By allowing ads to appear on this site, you support the local businesses who, in turn, support great local journalism.
Ashway: Baseball is …
Denton Ashway

Baseball is …

Opening Day! That glorious time of year when winter thaws, spring sunshine arrives, hope springs eternal, and every team believes it has a chance to become the Miracle Braves of 1914.

Baseball is the dog days of summer, a daily companion, slowly unfolding each season’s stories through daily dramas, piquing our interest for the crowning October which awaits.

Baseball is Henry Aaron strolling up to the plate, implements of destruction in one hand, batting helmet in the other, tossing away the extra bats, donning the helmet, and stepping into the batter’s box, turning those magic wrists, and slamming baseballs until they were lopsided.

Baseball is Willie Mays making a basket catch in center, adding drama to a routine play. It’s Mays rounding second in full flight, cap blown off his head, sliding into third on a single to left.

Baseball is the endless debate over whom was better, Aaron or Mays.

Baseball is Don Drysdale, the tall right-hander with the crooked-arm delivery, knocking down Mays during their initial encounter in virtually every game in which they met.

Baseball is the ’27 Yankees, Murderers’ Row, winners of 110 games and the American League pennant by a whopping 19 games, before sweeping the Pirates in the World Series. Babe Ruth hit 60 homers, a mark that would stand for 34 years. Lou Gehrig hit 47 and knocked in 173. The Yankees hit 158 homers; the Giants, with 109, were the only other team to hit over 100. And their pitching staff led the majors in ERA.

Baseball is the ’54 Indians, as they were known back then, breaking the Yankees record with 111 wins, and then getting swept by the Giants in the Series. The Series where Mays made a catch “which must have seemed like an optical illusion to a lot of people,” according to announcer Jack Brickhouse.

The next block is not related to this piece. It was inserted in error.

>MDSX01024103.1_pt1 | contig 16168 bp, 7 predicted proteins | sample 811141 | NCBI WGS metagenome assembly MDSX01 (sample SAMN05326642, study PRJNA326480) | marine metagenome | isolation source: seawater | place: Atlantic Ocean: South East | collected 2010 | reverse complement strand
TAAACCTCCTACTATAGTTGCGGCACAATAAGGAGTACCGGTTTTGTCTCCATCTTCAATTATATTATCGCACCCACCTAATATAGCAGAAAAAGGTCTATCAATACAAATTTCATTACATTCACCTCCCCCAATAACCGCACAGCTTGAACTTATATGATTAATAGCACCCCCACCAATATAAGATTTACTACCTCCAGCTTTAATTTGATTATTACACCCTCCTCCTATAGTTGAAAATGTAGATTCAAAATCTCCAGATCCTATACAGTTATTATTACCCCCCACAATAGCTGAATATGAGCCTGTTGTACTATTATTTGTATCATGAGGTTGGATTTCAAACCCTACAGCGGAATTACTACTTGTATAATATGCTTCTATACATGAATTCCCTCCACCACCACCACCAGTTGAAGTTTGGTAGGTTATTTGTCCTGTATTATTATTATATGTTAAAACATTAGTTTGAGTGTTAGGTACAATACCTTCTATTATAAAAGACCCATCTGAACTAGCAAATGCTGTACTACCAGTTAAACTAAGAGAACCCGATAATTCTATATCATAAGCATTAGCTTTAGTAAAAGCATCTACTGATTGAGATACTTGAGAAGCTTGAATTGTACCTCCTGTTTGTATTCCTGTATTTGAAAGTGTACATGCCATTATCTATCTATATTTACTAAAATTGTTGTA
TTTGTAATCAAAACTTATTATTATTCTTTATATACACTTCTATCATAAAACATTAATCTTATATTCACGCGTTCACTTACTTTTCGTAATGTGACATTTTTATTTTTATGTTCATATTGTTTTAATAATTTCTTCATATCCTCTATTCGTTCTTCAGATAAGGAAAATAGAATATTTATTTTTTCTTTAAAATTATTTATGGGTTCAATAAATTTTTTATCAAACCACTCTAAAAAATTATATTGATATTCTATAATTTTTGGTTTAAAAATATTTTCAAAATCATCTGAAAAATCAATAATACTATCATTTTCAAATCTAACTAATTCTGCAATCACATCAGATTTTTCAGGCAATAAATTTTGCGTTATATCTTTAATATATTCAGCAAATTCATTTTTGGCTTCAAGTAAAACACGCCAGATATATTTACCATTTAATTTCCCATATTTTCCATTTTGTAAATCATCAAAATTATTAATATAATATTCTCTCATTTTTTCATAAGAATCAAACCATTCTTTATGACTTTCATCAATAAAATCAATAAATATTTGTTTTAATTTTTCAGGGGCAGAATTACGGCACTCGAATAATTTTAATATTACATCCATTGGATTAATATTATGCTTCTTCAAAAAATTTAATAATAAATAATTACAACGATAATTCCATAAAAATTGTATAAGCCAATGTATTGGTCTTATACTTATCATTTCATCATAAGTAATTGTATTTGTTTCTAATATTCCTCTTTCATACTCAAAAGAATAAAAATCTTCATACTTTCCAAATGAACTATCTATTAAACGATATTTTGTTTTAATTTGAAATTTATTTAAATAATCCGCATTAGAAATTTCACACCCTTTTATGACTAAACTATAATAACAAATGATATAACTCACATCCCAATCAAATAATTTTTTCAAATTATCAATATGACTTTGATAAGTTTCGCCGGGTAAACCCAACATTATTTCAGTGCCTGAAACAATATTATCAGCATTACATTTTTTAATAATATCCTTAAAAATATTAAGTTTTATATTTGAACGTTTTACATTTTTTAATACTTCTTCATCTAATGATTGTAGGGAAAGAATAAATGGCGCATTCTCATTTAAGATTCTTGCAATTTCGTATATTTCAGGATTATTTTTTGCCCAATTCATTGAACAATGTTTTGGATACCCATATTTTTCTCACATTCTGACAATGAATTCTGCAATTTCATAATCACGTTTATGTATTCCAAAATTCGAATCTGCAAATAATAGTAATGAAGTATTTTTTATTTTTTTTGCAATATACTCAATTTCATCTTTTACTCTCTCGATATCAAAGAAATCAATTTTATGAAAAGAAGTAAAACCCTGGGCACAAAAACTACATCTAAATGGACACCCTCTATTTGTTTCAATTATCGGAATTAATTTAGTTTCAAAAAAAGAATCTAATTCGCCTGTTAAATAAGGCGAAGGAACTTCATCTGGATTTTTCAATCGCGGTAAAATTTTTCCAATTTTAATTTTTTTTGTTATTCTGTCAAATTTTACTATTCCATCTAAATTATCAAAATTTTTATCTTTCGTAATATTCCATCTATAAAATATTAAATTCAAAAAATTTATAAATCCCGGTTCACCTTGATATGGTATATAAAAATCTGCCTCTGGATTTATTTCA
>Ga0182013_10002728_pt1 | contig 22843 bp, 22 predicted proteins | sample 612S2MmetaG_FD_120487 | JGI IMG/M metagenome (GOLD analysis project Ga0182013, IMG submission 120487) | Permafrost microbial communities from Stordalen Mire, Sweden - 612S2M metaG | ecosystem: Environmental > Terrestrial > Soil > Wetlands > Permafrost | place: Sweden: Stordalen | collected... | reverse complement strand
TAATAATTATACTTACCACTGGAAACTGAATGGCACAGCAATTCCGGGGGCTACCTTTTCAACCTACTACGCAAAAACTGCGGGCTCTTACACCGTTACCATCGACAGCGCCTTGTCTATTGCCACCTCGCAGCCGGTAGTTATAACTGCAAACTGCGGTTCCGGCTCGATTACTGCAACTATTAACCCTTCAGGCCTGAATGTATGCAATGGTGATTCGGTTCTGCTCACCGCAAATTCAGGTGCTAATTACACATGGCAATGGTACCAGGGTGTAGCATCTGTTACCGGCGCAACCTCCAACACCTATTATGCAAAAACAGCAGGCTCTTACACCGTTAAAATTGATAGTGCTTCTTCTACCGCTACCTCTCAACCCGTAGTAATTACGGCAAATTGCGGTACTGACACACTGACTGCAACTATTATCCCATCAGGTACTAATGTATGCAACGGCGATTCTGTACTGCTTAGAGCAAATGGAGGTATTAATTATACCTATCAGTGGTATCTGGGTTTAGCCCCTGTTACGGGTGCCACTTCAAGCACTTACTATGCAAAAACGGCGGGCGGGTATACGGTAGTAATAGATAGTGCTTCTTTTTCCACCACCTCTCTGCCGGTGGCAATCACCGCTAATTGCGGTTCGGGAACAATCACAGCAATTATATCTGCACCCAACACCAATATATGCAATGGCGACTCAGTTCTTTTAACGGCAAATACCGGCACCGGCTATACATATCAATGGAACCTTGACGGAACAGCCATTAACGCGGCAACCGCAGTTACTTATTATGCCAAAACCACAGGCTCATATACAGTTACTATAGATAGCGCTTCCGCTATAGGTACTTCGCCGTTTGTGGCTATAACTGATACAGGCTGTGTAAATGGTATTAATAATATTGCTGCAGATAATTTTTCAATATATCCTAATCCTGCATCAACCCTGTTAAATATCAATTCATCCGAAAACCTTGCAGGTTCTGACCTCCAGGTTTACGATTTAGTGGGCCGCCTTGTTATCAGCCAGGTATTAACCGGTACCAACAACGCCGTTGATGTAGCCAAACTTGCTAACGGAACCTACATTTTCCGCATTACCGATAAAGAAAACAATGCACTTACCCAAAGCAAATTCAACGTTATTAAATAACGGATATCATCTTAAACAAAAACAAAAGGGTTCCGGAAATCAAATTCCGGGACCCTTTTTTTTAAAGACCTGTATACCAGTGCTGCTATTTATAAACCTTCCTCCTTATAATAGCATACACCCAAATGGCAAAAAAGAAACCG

Baseball is the ’69 Mets, perennial losers who stormed down the stretch, winning 38 of their last 49 games, defying all odds and beating the mighty Orioles in the Series. A team so “in the zone” that they probably could’ve beaten the ’27 Yankees that October.

Baseball is The Game of the Week with Dizzy Dean and Pee Wee Reese on Saturday afternoons. “Podnahs, are ya thirsty?” Back in the Dark Ages of the early ‘60s, that was our only chance all week to see a big-league game. All-Star games and World Series excepted, of course.

Baseball is the marvelous voices who join us in our reverie all summer. Local legends like Ernie Johnson, Skip Caray, and Pete Van Wieren. But on clear nights with a transistor radio in hand, you could listen to Harry Caray, Ernie Harwell, Bob Prince, Chuck Thompson and Harry Kalas.

You’d hear Mel Allen during the Series, because the Yankees were always there. And maybe Red Barber, or the fabulous Mets triumvirate of Lindsey Nelson, Bob Murphy, and Ralph Kiner. And Vin Scully. Wow. What would you give to be able to pull up a chair and spend a couple of hours listening to Vin Scully call a game?

Baseball is the 2004 Red Sox, who broke an 86-year drought by finally winning the Series, and in the process reduced this correspondent to tears. Never thought I’d live to see the day. And after decades of wondering what it would feel like if they ever won, having FOX sports deliver an immediate answer. They couldn’t resist ending the telecast with a montage of all the Red Sox failures past: Johnny Pesky holding the ball in ’46, Bob Gibson in ’67, Bucky Dent in ‘78, Bill Buckner in ‘86.

Watching, I realized: none of it hurt any more.

Baseball is the Cubs topping the Sox by breaking a 108-year Series drought in 2016, thus qualifying Theo Epstein for statuary in two cities.

Baseball is Roger Angell, in his marvelous collection of stories which comprise the book, “The Summer Game,” recalling a chat with Earl Weaver. The heavily favored Orioles had just lost the ’69 Series. Down three games to one, Weaver’s Orioles jumped out to a 3-0 lead in Game 5, only to have the Mets storm back and win, 5-3. Weaver was asked if he thought his Orioles would hang on and send the Series back to Baltimore.

“You can’t sit on a lead, run a few plays into the line, and just kill the clock,” Weaver replied. “You’ve got to throw the ball over the g-----n plate and give the other man his chance. That’s why baseball is the greatest game of them all.”

Baseball is a mom filling out the lineups for the All-Star Game, so that her 8-year-old son can keep score for the first time.

Baseball is that same 8-year-old boy running home from his Y-Guys football practice at Hammond School in Sandy Springs, bursting through the den door and hearing his Mom exclaim, “The Dodgers beat the Yankees, and Koufax struck out 15!” The Dodgers would sweep that ’63 Series, which remains the first one that boy remembers watching. With his mom, who instilled in him an eternal love and passion for the game that has never dimmed.

Thank you, Mom.